To put it bluntly, in football as in life, you get the pitch your skills deserve. Zidane graced God’s lawn; perfectly manicured and flat as infinity’s horizon – a fitting stage for a player of truly celestial elegance. In stark contrast, after stints at Bromley FC and Fisher Athletic, nether-league journeyman Sean Devine spent his mid-career pomp trundling up and down the slope at Underhill. And so the trend continues, downward…
A little further…
Right to very bottom. And there you’ll find our kind: the Dregs. A putrid tar-like deposit at the wrong end of football’s barrel; lacing up our Predators still giddy from drink, loping through a haze of Deep Heat, Silk Cut, Red Bull and bum-hodge to live the dream on Municipal Park playing surfaces that bear all the idiosyncrasies and most of the Health and Safety issues of a Crimean War latrine.
Pub football, people. Sunday League. No nets, no ref, no idea why we bother. But bother we do, week in week out. A cast of millions rising at dawn to perform a Grand Guignol so morbidly engaging it even inspired visionary broadcaster and unrepentant genius Danny Baker to capture the carnage on camera and broadcast it weekly to a criminally disinterested nation.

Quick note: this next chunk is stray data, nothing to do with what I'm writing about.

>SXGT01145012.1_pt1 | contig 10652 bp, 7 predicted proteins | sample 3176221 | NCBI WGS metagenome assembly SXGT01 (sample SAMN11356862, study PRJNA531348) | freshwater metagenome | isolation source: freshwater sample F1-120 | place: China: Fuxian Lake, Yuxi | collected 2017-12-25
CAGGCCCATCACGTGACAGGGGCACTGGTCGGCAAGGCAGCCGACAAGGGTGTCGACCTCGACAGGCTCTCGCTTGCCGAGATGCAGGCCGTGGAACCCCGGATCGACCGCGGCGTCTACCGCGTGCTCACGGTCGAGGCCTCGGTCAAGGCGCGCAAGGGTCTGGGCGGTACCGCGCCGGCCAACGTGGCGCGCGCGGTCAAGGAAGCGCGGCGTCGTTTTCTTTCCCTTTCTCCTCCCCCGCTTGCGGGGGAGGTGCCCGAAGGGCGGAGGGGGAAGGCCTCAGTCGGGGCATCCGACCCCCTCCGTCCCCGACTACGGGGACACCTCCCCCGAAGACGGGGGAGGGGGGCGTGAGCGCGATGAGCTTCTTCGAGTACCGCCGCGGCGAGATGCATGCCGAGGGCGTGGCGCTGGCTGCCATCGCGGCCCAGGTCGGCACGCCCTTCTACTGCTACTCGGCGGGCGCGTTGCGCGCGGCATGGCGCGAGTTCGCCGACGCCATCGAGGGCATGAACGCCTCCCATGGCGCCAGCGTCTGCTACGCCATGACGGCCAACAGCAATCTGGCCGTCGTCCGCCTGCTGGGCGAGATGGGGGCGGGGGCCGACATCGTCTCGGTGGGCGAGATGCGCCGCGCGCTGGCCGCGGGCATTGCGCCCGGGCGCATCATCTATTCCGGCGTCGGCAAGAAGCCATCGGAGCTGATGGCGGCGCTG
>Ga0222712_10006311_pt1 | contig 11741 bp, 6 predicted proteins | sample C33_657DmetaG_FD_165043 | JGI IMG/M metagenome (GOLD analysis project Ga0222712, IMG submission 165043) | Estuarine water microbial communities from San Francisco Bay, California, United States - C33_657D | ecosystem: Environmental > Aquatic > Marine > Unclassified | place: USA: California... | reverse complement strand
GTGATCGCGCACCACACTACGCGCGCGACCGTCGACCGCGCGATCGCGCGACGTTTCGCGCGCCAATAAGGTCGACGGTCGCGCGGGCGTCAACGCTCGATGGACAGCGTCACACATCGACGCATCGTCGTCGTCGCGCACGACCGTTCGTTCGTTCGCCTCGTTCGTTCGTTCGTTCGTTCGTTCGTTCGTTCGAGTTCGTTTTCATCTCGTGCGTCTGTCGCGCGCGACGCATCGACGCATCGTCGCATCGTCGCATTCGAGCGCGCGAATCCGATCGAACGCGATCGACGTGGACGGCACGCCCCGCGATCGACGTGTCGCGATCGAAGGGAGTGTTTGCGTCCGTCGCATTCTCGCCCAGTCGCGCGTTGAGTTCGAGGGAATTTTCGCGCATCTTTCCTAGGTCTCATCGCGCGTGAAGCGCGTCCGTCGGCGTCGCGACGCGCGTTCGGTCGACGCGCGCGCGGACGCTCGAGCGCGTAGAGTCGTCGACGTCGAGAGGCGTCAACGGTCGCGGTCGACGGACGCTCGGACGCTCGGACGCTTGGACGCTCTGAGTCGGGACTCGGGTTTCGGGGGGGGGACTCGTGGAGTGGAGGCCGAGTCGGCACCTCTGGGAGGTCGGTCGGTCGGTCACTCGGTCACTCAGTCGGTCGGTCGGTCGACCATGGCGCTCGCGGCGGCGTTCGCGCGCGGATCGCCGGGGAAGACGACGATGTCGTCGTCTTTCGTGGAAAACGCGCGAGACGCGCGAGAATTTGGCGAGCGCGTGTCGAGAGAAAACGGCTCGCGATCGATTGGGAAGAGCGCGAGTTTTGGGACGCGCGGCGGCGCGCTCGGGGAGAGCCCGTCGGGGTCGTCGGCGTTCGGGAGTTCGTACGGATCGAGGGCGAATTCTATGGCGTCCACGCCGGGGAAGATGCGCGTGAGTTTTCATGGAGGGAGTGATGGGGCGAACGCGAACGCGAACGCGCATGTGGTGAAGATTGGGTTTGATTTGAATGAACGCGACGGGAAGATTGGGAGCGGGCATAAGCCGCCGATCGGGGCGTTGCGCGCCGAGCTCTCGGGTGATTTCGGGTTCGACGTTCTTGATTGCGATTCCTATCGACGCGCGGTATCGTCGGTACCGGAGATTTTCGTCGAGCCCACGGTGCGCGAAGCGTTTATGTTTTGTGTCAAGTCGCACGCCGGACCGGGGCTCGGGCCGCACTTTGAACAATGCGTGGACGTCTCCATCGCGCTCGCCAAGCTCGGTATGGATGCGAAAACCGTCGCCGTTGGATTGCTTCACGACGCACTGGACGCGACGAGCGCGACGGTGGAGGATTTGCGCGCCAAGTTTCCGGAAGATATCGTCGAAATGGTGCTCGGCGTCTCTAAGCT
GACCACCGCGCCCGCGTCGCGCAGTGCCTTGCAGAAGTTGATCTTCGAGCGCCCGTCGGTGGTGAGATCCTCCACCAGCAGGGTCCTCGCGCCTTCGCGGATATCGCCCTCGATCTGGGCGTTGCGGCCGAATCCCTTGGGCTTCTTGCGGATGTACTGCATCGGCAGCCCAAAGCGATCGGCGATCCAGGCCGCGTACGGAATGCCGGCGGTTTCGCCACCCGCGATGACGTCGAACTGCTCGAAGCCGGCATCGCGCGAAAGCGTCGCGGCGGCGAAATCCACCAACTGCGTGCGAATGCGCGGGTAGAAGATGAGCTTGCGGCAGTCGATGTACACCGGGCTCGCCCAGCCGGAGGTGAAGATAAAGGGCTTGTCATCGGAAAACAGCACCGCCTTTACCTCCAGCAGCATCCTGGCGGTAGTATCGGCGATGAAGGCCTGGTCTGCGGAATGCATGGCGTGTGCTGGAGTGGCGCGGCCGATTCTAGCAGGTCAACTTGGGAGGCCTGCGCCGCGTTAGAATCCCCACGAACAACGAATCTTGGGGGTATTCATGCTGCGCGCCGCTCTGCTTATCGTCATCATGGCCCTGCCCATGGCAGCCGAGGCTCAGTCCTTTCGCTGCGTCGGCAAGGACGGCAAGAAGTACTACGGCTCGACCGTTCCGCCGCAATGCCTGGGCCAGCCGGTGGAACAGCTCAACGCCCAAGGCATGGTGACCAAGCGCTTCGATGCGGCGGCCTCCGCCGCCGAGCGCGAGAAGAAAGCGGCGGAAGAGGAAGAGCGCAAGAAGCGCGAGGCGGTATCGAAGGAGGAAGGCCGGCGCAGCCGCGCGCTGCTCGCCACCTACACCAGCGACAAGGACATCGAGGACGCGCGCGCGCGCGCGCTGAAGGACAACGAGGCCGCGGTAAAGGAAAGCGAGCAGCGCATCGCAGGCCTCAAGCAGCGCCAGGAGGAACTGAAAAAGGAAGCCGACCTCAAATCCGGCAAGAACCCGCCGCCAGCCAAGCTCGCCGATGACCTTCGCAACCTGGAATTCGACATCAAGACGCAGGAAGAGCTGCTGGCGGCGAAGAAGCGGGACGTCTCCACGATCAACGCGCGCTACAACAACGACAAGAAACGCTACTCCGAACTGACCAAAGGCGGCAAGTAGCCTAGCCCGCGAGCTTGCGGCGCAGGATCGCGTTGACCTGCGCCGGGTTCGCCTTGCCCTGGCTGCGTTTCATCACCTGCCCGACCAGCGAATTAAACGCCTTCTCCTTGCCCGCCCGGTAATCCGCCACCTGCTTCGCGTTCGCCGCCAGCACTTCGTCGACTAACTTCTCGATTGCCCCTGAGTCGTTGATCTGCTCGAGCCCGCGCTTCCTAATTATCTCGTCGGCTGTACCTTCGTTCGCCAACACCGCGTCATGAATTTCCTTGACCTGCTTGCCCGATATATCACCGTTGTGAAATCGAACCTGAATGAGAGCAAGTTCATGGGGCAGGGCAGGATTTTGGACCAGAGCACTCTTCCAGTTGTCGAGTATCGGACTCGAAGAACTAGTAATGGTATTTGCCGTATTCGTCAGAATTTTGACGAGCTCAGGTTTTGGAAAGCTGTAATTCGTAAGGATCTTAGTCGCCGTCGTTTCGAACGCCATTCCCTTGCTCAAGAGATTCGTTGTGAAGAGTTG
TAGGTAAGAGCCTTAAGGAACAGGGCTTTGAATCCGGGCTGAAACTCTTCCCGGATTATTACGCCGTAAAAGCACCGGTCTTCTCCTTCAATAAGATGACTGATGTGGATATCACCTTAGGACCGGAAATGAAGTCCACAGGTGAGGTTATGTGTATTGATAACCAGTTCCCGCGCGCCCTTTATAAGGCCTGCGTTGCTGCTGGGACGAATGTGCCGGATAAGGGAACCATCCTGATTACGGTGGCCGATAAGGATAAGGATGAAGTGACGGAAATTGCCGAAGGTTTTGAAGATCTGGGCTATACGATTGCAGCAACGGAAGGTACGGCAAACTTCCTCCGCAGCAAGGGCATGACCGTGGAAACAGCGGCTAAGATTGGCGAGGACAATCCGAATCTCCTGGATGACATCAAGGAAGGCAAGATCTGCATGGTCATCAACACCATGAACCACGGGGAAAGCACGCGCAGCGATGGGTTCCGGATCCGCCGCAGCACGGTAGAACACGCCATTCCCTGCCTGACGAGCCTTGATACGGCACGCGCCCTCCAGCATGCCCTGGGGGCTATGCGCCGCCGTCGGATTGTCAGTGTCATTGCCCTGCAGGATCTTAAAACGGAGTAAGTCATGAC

Not a pretty sight. But for all the misery, maladroits, knee supports and outright knobheads catchweight football seems happy to excuse, I don’t think I’d change it for the world.
All life is here. The towny psychopath to the indie fop. Hideous polycotton-clad anomalies cavorting round a burst paddock performing ponderous, overthought lollipops only to tread on the ball, dislocate both legs and lose bladder control in agony’s shameful aftermath.
Christ, the things I’ve seen. And on the Sabbath, too. Hilarious and horrifying in equal measure. Not least the rogues’ gallery of absurdly-shaped penises displayed weekly without diffidence or even a regular wash. Ones that look like a third testicle; ones the pallor of a corpse; at least two with an alarming elbow-esque mid-shaft kink; and one glorious aberration that comprised nothing more than a helmet and a yard-long excess of tea-coloured foreskin. If the changing room door were left ajar it would billow hypnotically, a ham-bound windsock caught in nature’s sighing breath. You don’t get that on Sky Sports.
I really could write a book. About Sunday League, not penises. Maybe I will. Then I’d be able to recount the full story of the time a friend was booked “for having AIDS” by a ref so devoid of charm entrusting whistle-duties to Raoul Moat would’ve been a marked improvement. For now, though, with time at a premium, a mere aperçu* must suffice.